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Professors Slam Java As "Damaging" To Students

Paulrothrock Re:tasty (1267 comments)

Most of my professors had no real world experience, either. So, teaching things like team dynamics and working within a project schedule were really beyond their expertise. Granted, I've been quite successful, but I attribute most of that to my abilities, not what I learned in college. College just got me a piece of paper that opened the door.

This is why I'm thankful I basically flunked out of the CS program at Penn State and went into their IST program. I got a much more well-rounded education, learning everything from database normalization to computer networking to web app programming and XML integration. They usually let us use the languages and applications we felt most comfortable with.

Because of this, I am able to do pretty much everything from debugging Perl to setting up a database to writing a shell script to hardcore coding. (Right now I'm working on Fitnesse fixtures in Java.) And those folks in CS programs? They keep coming to me to fix their computers. They've got a great theoretical knowledge, but little working knowledge.

about 7 years ago



What Should our National Broadband Strategy Be?

Paulrothrock Paulrothrock writes  |  more than 7 years ago

Paul writes "Senator Durbin is asking for your input on the national broadband strategy. The site Open Left, who is hosting the discussion starting at 7PM EDT tonight, has proposed three principles for broadband in the US:

  • Broadband access must be universal and affordable;
  • We need to preserve an online environment for innovation; and
  • We need to ensure that broadband technology enables more voices to be heard.

What are your thoughts?"

Link to Original Source



Getting Cell Phone Reception in a Basement

Paulrothrock Paulrothrock writes  |  more than 10 years ago I'm finishing a walk-out basement to live in. It's great because we can set it up and paint it like we want, and I can build in things like networks and speaker wiring to get the ultimate geek abode, and it's only $450 a month. The only problem is that we don't get cell phone reception, since we're at the bottom of a hill and we're encased in cinder block.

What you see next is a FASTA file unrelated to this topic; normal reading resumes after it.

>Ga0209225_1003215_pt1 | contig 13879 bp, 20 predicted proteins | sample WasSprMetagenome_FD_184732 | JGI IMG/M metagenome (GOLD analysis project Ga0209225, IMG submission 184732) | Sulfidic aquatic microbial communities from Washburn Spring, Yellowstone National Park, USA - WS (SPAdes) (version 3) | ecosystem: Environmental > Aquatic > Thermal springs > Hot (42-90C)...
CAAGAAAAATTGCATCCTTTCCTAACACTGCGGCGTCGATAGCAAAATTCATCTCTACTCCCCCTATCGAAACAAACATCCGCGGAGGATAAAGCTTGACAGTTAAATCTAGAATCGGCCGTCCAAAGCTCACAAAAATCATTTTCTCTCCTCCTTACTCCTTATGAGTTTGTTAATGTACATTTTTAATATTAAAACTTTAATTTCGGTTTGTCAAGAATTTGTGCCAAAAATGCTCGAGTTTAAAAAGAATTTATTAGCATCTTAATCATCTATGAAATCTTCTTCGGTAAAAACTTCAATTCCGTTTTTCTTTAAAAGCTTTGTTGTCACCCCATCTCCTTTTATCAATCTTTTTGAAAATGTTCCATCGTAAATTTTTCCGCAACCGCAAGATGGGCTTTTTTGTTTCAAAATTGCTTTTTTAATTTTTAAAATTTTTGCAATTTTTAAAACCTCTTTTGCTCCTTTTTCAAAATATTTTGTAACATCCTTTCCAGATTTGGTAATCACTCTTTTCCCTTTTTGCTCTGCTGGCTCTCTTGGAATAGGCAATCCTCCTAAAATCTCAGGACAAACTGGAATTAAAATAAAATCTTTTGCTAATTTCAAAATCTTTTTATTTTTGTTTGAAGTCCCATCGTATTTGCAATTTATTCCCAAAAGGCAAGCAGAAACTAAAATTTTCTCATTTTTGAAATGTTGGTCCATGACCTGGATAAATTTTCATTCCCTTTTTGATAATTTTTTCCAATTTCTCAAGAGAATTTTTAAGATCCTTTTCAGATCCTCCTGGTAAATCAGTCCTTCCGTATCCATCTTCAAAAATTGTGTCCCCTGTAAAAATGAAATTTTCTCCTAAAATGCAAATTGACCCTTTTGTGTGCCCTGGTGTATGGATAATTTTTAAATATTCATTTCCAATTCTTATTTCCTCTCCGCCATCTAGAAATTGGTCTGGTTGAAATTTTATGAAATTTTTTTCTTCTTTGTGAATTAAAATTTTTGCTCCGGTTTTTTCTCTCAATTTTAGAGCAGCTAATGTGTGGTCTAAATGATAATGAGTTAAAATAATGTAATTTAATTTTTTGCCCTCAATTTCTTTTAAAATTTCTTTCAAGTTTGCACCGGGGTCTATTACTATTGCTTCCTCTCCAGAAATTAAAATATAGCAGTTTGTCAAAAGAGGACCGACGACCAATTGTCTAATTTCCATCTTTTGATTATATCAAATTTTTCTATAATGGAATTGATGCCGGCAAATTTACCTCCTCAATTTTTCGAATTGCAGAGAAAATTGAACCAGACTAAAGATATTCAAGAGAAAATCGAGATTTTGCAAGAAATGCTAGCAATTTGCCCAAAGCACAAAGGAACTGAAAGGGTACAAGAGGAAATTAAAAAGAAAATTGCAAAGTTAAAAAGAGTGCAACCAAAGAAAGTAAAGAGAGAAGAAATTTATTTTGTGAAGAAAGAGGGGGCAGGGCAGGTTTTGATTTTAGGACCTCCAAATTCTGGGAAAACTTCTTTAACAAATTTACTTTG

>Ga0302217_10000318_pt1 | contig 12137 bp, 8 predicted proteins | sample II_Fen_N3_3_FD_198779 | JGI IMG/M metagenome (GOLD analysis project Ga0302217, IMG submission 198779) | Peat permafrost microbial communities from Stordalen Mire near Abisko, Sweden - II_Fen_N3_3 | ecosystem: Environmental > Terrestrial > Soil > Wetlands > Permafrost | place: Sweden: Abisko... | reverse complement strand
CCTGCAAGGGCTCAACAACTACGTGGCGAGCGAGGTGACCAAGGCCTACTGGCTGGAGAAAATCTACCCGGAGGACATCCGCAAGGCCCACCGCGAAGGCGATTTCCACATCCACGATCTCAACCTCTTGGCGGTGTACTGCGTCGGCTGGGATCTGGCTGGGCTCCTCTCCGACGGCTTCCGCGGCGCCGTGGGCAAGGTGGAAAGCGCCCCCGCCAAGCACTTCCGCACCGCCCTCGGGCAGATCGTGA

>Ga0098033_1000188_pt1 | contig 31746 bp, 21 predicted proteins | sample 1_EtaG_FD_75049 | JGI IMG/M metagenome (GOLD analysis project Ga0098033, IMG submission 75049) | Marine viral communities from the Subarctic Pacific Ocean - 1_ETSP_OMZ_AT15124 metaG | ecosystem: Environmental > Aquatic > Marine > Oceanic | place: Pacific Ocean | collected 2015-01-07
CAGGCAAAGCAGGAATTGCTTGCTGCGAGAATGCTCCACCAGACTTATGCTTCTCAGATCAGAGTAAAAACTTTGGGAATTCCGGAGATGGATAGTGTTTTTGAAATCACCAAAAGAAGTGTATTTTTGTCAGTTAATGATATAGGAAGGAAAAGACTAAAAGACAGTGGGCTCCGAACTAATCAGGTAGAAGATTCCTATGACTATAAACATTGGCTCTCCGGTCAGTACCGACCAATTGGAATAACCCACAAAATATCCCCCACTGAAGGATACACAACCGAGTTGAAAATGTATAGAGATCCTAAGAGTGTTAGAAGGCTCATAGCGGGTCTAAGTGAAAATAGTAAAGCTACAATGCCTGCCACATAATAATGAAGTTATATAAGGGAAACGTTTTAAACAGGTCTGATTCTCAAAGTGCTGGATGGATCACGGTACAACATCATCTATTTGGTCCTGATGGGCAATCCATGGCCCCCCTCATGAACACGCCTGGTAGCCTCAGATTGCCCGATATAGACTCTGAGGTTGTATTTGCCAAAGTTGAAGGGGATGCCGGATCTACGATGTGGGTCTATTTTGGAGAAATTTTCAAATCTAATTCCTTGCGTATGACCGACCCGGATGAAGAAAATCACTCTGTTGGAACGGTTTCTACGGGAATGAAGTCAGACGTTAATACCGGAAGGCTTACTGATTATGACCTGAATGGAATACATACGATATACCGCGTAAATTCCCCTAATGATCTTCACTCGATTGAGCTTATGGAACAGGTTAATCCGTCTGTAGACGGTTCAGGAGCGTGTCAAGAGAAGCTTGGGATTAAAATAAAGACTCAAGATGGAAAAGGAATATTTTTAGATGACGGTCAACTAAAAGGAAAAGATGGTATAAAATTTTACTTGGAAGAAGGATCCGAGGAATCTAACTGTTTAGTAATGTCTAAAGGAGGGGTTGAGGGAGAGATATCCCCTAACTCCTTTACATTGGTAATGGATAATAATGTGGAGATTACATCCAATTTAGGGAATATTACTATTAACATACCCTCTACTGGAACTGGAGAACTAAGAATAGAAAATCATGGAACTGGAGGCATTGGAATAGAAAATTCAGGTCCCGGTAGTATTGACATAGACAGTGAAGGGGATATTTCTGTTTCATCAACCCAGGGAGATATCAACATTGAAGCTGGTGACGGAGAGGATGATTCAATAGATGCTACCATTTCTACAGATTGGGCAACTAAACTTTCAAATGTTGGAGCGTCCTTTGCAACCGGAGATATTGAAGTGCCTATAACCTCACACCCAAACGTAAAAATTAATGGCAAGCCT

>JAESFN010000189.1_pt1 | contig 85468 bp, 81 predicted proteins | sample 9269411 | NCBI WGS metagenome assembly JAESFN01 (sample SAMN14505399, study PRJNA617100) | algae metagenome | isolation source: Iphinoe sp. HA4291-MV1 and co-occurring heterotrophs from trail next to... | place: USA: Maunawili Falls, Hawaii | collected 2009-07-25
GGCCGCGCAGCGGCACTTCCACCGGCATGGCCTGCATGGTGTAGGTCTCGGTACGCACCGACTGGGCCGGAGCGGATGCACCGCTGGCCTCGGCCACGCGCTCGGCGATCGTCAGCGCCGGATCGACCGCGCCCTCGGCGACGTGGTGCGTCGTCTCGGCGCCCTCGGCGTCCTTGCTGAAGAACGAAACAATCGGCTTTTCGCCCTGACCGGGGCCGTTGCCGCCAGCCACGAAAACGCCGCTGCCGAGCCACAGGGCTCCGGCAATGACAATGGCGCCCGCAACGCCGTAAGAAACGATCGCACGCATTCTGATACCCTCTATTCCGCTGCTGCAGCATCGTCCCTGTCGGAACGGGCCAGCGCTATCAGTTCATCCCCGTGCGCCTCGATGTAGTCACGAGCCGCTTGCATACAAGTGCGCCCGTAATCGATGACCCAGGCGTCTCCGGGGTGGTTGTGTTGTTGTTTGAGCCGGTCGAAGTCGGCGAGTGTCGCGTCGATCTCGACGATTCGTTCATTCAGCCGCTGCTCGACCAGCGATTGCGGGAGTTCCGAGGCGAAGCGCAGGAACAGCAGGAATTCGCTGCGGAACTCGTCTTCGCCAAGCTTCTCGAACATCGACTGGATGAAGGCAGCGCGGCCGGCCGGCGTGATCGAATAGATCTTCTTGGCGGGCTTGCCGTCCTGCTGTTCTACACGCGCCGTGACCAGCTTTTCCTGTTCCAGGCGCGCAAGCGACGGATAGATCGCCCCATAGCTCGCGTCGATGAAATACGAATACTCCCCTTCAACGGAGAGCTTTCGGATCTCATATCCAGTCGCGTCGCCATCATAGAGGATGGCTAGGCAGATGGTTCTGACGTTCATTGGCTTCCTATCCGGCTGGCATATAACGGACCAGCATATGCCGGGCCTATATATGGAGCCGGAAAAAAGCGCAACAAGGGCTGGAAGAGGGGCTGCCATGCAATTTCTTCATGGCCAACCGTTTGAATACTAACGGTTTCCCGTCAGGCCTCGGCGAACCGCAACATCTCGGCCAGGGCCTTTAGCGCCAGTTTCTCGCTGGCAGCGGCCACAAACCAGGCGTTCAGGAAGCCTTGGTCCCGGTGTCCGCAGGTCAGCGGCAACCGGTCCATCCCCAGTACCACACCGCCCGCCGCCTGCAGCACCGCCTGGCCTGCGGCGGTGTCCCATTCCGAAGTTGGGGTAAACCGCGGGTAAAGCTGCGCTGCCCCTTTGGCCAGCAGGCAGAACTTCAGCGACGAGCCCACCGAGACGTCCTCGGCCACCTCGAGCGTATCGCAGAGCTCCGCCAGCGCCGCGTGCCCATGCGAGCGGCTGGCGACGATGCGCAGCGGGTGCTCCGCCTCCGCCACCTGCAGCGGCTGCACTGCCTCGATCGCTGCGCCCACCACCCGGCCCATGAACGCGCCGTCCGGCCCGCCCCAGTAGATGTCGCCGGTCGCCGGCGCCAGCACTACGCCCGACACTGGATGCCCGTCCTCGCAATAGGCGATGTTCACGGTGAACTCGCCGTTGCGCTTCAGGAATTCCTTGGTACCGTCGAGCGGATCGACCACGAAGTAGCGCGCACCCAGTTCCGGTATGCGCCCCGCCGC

We don't want another bill for a phone line when we don't really need it, so I had the idea to build a cell phone repeater. This handy little device has two antennas and a bi-directional amplifier. One antenna is outside the house, probably on the roof. This picks up cell signals and sends them down to the amplifier. This routes the signals to the internal antenna at a low wattage (enough to cover our 2400 square foot basement). The internal antenna picks up the signals from our phones and sends them, through the amplifier, to the external antenna and into the network.

First question: How would I go about making one of these? I would imagine I could pick up the materials for under $150 from Radio Shack, and I'm pretty confident I could solder one of these together. But I can't find any plans. I googled for them at work yesterday, but all I could find was people who wanted to sell me one... for at least $500. And I couldn't find personal ones, just commercial ones that cover 20,000 square feet. (I don't really need it outside, since we actually get pretty good reception in the backyard.)

Second question: Would I be breaking any laws doing this? I wouldn't think so, since I'm using very, very low wattages (maybe a 5-10X stronger than a cell phone on the external antenna, and about the same as a cell on the internal antenna). And I'm not providing a service, just amplifying a signal to provide myself with better service (which I'm pretty sure T-Mobile wouldn't mind, since everything else about them is perfect).

Third question: What about a passive repeater system? According to this page, they don't work because the signal strength from the tower is so low. But they're also the people who want me to give them $650 to get reception in the basement. This would be even cheaper than hacking together a BDA, since all I'd need would be two $20 antennas and $5 of low-loss cable.

Fourth Question: What about this thing? Could I add a transceiver to the phone connector to make a BDA? I really, really, really want to avoid having to plug my phone into something. The antenna connector on my phone (T610) is underneath a little button, and I have to turn off the phone, open the battery cover, remove the button, plug the antenna cable in, and put it all back together. And what's the point of this when I got a cell to not have cords?

If anybody could answer my questions, that would be great. Circuit diagrams or instructions would be excellent. The only ones I could find are for a wired 2.4GHz signal booster, not a repeater.

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